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I got such good advice on my last post about audio (I did pick up a headphone amplifier), thought I would ask another one. I am hearing what I would call low level background noise. Let's see... how to describe this. With no audio playing and volume turned down all the way down I can hear some type of muffled noise (is that what they call "whitenoise"? Hearing this in my headset or my external speakers. Not AC line noise or buzzing but more like inherent "sound" (for lack of a better word). Under normal use (like FSX) not really an issue but if I play music softly I can hear it. Is what I am experiencing bad "signal to noise ratio"?FYI - this is using a brand new Asus Sabertooth P67 motherboard (retail $225?), where on-board audio is Realtek ALC892 8-channel 192khz/24bit. I bypassed all my audio gear and went straight from the motherboard on-board audio to my headphones. All I hear is white noise which seems to be the cleanest I can get. Then I went through my new headphone amplifier and it does amplify the background noise and now I also here a little "thump", every second or so as if some PC background service is running.So I guess I am asking, would a good soundcard knock this noise down? I used to use Creative cards years ago but have no idea what they or others offer these days. Suggestions appreciated.Clutch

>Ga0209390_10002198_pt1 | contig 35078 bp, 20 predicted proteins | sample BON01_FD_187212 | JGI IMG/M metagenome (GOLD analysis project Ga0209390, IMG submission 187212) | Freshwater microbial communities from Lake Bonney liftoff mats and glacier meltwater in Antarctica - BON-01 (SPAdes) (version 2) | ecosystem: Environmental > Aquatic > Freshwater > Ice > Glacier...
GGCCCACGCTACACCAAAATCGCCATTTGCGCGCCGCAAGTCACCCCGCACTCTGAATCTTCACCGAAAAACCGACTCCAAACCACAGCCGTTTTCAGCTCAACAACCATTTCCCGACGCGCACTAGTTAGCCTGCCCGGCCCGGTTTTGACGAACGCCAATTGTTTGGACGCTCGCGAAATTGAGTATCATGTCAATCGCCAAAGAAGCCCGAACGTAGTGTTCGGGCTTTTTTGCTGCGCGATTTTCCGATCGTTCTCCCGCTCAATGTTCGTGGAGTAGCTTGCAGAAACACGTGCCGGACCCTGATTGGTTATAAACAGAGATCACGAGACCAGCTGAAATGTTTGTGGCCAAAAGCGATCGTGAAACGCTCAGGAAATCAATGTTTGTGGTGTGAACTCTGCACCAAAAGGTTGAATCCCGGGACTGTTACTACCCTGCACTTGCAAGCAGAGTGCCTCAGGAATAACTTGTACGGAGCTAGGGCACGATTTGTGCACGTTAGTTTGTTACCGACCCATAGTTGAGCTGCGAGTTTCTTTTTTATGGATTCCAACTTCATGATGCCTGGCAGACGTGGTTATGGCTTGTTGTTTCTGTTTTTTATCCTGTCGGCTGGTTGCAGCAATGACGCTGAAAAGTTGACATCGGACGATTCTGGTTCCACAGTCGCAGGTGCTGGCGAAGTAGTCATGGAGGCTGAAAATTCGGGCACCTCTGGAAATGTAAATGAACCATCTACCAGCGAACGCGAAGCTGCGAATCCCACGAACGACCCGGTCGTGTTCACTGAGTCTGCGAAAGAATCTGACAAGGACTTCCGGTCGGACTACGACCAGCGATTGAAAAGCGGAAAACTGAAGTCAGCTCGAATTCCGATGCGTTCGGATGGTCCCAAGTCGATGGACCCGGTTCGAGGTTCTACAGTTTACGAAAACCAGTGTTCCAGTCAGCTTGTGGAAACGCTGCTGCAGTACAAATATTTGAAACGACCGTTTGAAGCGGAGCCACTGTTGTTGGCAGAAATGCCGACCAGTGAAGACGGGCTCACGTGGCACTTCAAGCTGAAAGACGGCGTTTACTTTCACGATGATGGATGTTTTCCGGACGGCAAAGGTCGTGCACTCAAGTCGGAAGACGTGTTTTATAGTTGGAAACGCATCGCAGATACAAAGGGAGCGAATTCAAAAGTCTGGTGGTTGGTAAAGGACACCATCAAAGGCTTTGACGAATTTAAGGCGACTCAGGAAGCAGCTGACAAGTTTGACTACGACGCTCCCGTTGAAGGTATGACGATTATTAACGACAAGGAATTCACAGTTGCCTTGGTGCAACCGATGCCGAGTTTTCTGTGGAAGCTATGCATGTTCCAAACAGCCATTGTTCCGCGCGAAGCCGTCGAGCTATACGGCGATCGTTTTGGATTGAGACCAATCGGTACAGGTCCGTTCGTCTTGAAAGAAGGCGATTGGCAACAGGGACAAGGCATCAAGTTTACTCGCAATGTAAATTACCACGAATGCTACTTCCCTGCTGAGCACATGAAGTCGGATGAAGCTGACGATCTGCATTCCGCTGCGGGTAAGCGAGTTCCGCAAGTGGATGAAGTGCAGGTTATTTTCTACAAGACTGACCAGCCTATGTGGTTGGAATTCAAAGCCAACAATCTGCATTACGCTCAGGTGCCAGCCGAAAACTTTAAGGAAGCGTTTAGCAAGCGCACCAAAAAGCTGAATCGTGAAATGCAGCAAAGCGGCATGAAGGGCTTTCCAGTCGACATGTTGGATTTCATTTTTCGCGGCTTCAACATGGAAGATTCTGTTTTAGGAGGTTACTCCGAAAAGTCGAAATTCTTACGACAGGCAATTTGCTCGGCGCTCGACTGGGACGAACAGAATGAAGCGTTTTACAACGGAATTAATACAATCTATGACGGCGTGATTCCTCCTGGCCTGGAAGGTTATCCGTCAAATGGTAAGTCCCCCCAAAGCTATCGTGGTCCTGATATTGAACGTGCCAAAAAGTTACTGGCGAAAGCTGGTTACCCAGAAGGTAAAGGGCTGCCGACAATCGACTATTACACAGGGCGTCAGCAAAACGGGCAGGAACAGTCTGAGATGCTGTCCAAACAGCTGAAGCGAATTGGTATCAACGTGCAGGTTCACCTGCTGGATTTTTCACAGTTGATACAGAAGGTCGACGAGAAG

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I got such good advice on my last post about audio (I did pick up a headphone amplifier), thought I would ask another one. I am hearing what I would call low level background noise. Let's see... how to describe this. With no audio playing and volume turned down all the way down I can hear some type of muffled noise (is that what they call "whitenoise"? Hearing this in my headset or my external speakers. Not AC line noise or buzzing but more like inherent "sound" (for lack of a better word). Under normal use (like FSX) not really an issue but if I play music softly I can hear it. Is what I am experiencing bad "signal to noise ratio"?FYI - this is using a brand new Asus Sabertooth P67 motherboard (retail $225?), where on-board audio is Realtek ALC892 8-channel 192khz/24bit. I bypassed all my audio gear and went straight from the motherboard on-board audio to my headphones. All I hear is white noise which seems to be the cleanest I can get. Then I went through my new headphone amplifier and it does amplify the background noise and now I also here a little "thump", every second or so as if some PC background service is running.So I guess I am asking, would a good soundcard knock this noise down? I used to use Creative cards years ago but have no idea what they or others offer these days. Suggestions appreciated.Clutch